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I love the way that Bufflehead ducks (Bucephala albeola) run across the surface of the water to gain speed before taking off, like this male bufflehead that I spotted last Saturday at Occoquan Bay National Wildlife Refuge. The images were already pretty much monochromatic because of the limited light, so I decided to do a black-and-white conversion of them.

If you look closely at the first image, you will see that my camera’s shutter speed was fast enough to freeze the motion of the water, but slow enough that the wings are blurred, which I think enhances the sense of speed. The wing tips are blurred in the second image as well and we also have a really cool reflection of the bufflehead after it has successfully taken to the air.

bufflehead

bufflehead

© Michael Q. Powell. All rights reserved.

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Passing by one of the duck blinds in the waters of Occoquan Bay this past Saturday, I saw a larger number of decoys set out and realized it was occupied. Consequently I braced myself when I heard the sound of approaching ducks and sure enough shots rang out. A few seconds later, I saw a duck hit the water not far from where I was standing.

I was focusing on the flailing duck with my telephoto lens when suddenly a dog swam into the frame. The dog, which appears to be a Labrador Retriever, approached the duck, circled around it so it would be heading in the right direction, and then swam back to the blind with the duck in its mouth.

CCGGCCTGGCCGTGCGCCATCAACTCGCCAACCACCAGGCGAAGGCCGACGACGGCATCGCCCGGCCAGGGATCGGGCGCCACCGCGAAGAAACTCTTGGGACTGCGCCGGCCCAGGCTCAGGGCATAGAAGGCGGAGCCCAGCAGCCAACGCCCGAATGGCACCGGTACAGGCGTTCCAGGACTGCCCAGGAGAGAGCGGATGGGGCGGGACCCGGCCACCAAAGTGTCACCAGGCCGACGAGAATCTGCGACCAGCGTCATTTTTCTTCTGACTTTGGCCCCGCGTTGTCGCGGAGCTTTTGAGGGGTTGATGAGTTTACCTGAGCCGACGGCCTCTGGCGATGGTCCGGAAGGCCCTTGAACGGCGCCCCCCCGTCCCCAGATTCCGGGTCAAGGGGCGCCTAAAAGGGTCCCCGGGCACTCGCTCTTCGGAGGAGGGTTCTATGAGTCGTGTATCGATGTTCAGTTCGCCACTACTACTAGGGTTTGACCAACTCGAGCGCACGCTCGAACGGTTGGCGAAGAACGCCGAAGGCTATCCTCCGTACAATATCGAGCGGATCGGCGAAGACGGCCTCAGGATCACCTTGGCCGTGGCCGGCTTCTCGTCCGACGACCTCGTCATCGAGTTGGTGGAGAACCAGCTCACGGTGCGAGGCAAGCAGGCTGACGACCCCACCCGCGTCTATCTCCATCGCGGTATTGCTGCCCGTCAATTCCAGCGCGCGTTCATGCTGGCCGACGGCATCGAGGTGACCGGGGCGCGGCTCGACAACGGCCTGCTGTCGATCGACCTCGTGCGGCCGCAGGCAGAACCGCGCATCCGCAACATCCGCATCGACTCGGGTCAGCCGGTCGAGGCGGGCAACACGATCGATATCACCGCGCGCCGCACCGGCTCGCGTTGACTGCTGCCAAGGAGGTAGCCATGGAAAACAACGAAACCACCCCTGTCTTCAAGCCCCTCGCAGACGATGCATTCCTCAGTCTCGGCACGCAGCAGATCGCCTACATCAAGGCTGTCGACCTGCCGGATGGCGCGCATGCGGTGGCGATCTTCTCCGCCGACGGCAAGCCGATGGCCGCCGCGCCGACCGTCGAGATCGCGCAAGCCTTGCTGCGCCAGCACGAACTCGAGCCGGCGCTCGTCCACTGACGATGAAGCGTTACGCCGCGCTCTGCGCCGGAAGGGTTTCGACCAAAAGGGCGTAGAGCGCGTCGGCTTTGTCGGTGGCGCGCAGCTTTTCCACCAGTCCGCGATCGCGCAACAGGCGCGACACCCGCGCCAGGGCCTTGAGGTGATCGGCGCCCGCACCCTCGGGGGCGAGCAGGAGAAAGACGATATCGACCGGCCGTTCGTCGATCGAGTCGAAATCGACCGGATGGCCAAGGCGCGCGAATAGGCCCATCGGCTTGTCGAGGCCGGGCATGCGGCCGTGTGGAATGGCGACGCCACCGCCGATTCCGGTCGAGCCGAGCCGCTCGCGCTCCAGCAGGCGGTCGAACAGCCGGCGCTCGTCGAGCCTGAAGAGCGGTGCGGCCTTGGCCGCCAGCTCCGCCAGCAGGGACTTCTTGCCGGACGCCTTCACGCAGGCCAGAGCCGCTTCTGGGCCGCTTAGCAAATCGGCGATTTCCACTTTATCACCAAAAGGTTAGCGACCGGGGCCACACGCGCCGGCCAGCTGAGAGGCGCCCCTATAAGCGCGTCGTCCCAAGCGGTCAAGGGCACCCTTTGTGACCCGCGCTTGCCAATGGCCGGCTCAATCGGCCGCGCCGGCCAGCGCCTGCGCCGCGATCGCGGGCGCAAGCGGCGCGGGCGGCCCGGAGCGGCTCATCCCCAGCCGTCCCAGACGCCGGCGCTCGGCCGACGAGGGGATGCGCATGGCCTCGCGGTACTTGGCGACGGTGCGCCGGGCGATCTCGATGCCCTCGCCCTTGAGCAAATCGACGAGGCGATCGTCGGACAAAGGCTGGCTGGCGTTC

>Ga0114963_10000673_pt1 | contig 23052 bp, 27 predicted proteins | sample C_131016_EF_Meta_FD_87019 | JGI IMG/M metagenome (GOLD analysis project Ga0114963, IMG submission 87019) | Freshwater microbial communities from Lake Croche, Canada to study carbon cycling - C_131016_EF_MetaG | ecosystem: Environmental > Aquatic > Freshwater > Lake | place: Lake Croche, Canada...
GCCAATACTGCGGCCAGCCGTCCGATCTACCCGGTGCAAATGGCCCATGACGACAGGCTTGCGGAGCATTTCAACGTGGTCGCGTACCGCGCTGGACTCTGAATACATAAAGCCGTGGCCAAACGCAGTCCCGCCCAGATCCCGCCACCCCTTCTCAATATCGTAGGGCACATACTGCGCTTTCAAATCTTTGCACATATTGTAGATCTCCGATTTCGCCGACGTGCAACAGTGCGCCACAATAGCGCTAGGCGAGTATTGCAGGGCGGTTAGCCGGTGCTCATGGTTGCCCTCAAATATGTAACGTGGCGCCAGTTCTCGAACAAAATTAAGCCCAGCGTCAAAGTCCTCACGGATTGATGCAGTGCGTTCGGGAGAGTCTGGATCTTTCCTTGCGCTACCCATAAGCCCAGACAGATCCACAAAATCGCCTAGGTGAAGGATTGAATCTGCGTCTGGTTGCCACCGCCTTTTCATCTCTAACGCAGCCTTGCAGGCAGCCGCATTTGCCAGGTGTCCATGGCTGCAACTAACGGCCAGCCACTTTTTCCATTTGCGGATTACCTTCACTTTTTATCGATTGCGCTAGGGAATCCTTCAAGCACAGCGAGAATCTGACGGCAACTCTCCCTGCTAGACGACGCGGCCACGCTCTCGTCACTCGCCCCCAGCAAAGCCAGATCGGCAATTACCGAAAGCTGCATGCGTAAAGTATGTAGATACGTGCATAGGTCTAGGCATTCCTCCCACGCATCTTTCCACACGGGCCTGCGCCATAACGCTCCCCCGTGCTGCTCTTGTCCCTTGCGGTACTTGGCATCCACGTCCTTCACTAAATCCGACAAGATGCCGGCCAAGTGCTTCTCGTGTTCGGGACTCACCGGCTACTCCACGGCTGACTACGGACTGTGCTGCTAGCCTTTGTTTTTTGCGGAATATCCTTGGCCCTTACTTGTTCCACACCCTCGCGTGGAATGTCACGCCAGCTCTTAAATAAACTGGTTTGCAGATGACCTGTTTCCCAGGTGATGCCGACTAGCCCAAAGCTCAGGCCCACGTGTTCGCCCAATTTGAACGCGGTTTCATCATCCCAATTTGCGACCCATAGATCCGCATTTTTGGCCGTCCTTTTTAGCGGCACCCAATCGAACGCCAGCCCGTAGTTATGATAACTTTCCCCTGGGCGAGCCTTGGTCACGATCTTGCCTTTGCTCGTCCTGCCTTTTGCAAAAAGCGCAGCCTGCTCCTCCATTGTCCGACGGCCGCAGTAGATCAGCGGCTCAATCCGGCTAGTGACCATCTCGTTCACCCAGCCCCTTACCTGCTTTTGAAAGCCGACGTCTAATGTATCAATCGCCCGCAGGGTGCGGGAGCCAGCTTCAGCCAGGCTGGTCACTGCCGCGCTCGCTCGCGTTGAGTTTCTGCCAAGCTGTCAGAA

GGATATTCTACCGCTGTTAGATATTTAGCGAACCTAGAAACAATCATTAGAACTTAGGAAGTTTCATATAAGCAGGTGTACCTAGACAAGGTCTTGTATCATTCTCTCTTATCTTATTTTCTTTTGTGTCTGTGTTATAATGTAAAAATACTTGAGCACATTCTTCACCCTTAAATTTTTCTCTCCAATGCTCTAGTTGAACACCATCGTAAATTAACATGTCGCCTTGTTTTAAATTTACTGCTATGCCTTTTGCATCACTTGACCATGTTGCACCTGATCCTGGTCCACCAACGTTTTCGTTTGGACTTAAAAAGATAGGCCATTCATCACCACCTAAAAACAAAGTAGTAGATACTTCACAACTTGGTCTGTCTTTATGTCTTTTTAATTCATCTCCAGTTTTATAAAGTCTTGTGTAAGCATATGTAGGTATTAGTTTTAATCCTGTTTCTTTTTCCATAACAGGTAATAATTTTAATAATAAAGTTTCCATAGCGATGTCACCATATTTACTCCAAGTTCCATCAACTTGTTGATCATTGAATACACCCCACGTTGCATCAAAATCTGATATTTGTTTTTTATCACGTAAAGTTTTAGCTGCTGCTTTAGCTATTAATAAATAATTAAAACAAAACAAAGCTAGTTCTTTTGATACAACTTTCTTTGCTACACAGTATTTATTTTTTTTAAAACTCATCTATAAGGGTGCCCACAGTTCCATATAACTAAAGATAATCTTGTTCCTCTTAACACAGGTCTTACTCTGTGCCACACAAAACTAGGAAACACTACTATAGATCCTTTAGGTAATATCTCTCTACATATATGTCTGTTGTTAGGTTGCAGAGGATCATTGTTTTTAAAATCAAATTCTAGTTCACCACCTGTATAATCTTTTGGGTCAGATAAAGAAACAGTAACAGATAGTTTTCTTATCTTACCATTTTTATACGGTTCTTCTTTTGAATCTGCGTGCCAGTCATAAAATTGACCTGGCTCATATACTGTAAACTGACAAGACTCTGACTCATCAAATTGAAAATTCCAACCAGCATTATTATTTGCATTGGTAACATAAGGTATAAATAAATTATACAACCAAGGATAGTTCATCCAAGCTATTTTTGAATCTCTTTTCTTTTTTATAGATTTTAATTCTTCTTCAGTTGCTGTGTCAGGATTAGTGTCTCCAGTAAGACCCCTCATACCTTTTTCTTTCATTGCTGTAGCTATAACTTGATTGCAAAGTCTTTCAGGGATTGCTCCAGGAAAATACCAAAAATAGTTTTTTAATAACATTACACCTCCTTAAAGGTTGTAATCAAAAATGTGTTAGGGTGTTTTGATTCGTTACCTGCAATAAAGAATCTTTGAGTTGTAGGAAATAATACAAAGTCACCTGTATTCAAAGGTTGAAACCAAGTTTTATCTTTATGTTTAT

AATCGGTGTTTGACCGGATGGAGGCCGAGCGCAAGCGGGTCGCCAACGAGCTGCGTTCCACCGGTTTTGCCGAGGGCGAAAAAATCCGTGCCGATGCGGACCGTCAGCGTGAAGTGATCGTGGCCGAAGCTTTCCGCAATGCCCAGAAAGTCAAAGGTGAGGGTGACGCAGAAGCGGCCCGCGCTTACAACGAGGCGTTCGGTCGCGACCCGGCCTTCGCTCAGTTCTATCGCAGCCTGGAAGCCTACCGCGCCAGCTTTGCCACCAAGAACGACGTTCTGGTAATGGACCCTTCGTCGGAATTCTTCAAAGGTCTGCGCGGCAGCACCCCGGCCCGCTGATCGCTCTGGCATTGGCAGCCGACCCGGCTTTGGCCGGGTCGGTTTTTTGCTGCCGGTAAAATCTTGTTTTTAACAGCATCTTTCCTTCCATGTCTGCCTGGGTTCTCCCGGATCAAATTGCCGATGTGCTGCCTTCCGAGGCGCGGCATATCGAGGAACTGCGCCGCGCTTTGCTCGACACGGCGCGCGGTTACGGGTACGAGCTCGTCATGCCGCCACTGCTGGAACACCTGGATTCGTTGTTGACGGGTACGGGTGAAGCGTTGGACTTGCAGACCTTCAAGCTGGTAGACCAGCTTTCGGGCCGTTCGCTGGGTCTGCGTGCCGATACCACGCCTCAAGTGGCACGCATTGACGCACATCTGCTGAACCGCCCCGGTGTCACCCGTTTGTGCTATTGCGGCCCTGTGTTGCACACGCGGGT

I am not a hunter and prefer to do my shooting with a camera. However, I can appreciate the skill of both the hunter and the retriever in securing the duck that will probably make a tasty meal.

 

retriever

retriever

retriever

© Michael Q. Powell. All rights reserved.

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I love male Northern Cardinals in the winter. They add such a wonderful pop of bright color on a cloudy day, like yesterday when I took this shot, or on a snowy day like today (when I hope to see one in my neighborhood).

I spotted this Northern Cardinal (Cardinalis cardinalis) while exploring Occoquan Bay National Wildlife Refuge, my current favorite spot for walking about with my camera. We have already had about 6 inches (10 cm) of snow and more is falling, so I probably will not make it out of the neighborhood today. The streets are not yet clear and people in this area tend to drive even more crazily than normal when there is snow.

I took a number of shots of the cardinal while he was perched in a distant tree. Although he remained relatively stationary, he kept changing his tail position, so I decided to include shots with different “poses.”

Northern cardinal

Northern Cardinal

Northern Cardinal

© Michael Q. Powell. All rights reserved.

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Do eagles kiss? I am not sure if they do, but these two Bald Eagles (Haliaeetus leucocephalus) were definitely beak-to-beak this morning at Occoquan Bay National Wildlife Refuge.

After a week in the urban confines of Brussels, Belgium, it was nice to get out in the wild again, though I must confess that I was still somewhat jet-lagged. Not long ago I posted a photo of an eagle couple on this same perch and I suspect that this is the same pair. Earlier I had seen another eagle couple near another nesting site. Last year I was thrilled to get a peek at some young eaglets and I am hoping to be able to do the same this year.

kissing eagles

© Michael Q. Powell. All rights reserved.